The prosecutor is complaining about the (temporary) release of violent offenders, but around here, I would assume that the most violent offenders would be shifted into the regular court system. My concern would be about the extent to which juvenile courts serve social service functions in encouraging/forcing therapy or counseling or evaluating the home life situation before being release.

    I would never vote for this guy.

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  3. L1: The handwritten petition in Gideon is technically true and makes for a nice story but the reality is much more complicated. Earl Warren and Hugo Black were looking for a case to establish the right to counsel for criminal defendants. They sent their clerks on a fishing expedition to find a petition like Gideon’s. Not only that, they asked Abe Fortas to represent Gideon in the Supreme Court argument. For those that don’t know, Abe Fortas was one of the founders of the firm we now call Arnold Porter Kaye Scholer. He had been a powerhouse in Democratic politics since the New Deal. At the time, he was probably the best litigator in the United States. Abe Fortas would later serve on the Supreme Court himself briefly and get nominated by Johnson for Chief Justice but needed to step down completely to avoid a corruption or “corruption” scandal depending on your point of view.* Fortas famously wrote the Tinker decision that declared the “constitution does not stop at the schoolhouse door.”

    Gideon was decided correctly but it is a lot less sentimental than the R.F.K. remark about Gideon’s crude handwritten petition changing the wheels of American justice.

    *Earl Warren hated Richard Nixon and did not want Nixon to appoint his replacement. He waited a bit too long to step down though and the GOP was able to mount a rebellion against Johnson’s Fortas nomination.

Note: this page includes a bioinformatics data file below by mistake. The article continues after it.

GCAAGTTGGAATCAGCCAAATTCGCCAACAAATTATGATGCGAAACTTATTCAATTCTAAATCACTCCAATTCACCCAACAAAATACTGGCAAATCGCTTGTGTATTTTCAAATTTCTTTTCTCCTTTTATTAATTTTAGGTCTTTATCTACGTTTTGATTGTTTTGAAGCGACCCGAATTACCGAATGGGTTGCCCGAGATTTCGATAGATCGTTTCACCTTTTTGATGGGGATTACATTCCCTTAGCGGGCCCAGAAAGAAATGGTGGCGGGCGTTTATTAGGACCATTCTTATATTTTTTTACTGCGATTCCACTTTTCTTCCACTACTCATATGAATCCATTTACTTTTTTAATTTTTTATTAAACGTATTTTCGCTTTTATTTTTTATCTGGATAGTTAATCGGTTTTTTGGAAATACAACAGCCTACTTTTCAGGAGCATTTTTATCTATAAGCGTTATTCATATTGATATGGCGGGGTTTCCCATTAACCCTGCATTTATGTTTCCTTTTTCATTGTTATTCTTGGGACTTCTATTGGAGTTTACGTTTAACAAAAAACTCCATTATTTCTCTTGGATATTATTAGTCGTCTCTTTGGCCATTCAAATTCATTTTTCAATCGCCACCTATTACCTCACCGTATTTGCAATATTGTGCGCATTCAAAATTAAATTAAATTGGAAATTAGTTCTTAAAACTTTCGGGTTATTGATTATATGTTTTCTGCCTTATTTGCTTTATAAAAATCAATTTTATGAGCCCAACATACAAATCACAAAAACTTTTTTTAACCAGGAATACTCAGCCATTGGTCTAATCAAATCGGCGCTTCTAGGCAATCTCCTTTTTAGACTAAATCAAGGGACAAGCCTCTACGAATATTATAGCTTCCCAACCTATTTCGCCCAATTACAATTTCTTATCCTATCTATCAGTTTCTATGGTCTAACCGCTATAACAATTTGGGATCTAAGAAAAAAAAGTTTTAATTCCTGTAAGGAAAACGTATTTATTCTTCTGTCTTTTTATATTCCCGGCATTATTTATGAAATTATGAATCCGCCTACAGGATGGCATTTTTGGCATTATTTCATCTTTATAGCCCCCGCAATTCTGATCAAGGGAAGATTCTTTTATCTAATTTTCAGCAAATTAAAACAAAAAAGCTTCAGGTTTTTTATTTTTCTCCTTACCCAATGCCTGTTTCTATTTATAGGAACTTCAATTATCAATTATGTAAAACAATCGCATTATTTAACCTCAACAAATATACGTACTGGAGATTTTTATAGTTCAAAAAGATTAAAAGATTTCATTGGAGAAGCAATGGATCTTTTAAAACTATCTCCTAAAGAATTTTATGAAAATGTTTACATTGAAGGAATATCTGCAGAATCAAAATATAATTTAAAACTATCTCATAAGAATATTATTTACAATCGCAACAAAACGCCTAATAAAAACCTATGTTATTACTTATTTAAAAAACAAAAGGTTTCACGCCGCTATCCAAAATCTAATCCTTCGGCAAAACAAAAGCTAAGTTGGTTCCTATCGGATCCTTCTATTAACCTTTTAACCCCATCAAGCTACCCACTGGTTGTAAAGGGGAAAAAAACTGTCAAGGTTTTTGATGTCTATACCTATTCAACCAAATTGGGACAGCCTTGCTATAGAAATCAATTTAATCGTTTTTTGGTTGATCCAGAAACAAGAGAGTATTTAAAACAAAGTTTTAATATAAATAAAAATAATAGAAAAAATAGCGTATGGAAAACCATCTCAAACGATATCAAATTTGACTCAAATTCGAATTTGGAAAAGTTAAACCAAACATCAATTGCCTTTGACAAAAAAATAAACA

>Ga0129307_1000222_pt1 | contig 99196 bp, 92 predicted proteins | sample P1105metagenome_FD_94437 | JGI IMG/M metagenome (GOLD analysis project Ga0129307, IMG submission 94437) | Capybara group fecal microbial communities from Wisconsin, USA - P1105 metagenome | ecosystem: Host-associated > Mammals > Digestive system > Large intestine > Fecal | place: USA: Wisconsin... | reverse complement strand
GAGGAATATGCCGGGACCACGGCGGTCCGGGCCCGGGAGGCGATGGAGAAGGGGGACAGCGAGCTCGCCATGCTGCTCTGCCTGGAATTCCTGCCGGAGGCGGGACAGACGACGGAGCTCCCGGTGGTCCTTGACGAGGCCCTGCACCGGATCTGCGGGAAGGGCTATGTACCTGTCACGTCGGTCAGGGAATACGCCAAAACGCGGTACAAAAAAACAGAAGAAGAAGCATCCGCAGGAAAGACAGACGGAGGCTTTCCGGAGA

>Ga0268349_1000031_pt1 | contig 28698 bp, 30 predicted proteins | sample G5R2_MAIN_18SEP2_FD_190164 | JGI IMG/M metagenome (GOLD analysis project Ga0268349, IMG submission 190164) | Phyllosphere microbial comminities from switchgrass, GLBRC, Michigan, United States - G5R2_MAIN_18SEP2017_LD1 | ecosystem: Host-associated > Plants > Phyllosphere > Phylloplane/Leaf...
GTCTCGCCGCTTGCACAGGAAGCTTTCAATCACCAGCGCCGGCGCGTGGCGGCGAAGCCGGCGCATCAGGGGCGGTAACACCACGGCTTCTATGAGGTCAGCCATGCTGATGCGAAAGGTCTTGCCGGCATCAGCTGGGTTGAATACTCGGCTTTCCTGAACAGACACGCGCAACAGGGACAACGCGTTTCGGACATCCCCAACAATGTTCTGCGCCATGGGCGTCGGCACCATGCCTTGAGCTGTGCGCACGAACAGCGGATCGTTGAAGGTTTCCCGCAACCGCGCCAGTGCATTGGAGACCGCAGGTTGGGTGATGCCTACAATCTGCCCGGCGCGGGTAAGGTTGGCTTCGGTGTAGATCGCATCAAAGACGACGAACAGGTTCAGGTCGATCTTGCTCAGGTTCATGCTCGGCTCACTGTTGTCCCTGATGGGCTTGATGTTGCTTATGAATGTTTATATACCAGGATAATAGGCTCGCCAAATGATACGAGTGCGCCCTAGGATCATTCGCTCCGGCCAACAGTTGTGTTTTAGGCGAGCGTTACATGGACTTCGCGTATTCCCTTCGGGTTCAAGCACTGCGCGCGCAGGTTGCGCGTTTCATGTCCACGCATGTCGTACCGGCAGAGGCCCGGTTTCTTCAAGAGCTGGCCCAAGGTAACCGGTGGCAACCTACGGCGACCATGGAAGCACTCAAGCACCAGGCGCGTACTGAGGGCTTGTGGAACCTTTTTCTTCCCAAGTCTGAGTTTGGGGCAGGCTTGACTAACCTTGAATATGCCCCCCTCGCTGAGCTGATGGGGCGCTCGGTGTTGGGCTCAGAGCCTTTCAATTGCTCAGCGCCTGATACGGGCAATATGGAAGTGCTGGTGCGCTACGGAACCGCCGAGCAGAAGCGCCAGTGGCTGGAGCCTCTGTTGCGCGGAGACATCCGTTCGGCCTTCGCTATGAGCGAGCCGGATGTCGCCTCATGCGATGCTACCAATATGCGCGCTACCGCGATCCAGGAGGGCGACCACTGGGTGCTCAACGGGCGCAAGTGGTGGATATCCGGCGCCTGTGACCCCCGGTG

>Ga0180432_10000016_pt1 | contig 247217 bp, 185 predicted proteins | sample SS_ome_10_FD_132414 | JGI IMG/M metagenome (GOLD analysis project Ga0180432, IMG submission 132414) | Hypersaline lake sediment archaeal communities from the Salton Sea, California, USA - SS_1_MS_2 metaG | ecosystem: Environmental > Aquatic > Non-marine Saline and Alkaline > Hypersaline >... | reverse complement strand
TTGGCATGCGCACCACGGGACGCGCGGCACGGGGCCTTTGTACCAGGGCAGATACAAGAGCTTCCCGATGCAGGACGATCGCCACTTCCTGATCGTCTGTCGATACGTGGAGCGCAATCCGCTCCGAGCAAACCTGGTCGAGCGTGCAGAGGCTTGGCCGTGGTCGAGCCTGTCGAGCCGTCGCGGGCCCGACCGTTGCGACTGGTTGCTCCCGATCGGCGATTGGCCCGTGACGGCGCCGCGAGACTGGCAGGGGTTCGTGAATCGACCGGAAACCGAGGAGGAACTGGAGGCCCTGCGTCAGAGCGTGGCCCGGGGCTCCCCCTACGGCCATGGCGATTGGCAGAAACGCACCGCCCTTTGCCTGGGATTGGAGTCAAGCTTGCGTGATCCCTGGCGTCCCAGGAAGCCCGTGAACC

Fortas was also the lawyer Johnson hired in 1948 to ensure that he received the Texas Senate seat instead of Coke Stevenson.

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    • Aha. That explains the cryptic “BELIEVE THE VICTIM” post a rightish friend of mine posted on social media this week.

      As it turns out, I do. Of course, I think Avenatti might well be truthful in saying, “she hit me first”, as well.

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      • I don’t believe him, although it’s of course *possible*.

        I have known and know of so many abusers who a) grandstand for abused people in public, and b) then sincerely tell some completely fabulated story about why they physically abused someone…. a story they believe but which has far more to do with their own broken mind than with whatever the other person did or didn’t do. My father does that, the person who shot my cousin does that, on and on… when you grow up intimately involved with violent people, it really changes your perspective on them.

        I honestly have never met an abuser who seems to have been telling the truth about what happened, or even to know what the truth of what happened *was*, least of all the ones who admit to their physical violence but blame someone else for it.

        Pretty much the minute I became aware of Avenatti, I suspected him of being a violent man. The best I’ve ever been able to say is that it may take an abusive asshole to take down an abusive asshole.

        I’d like to think that isn’t true though.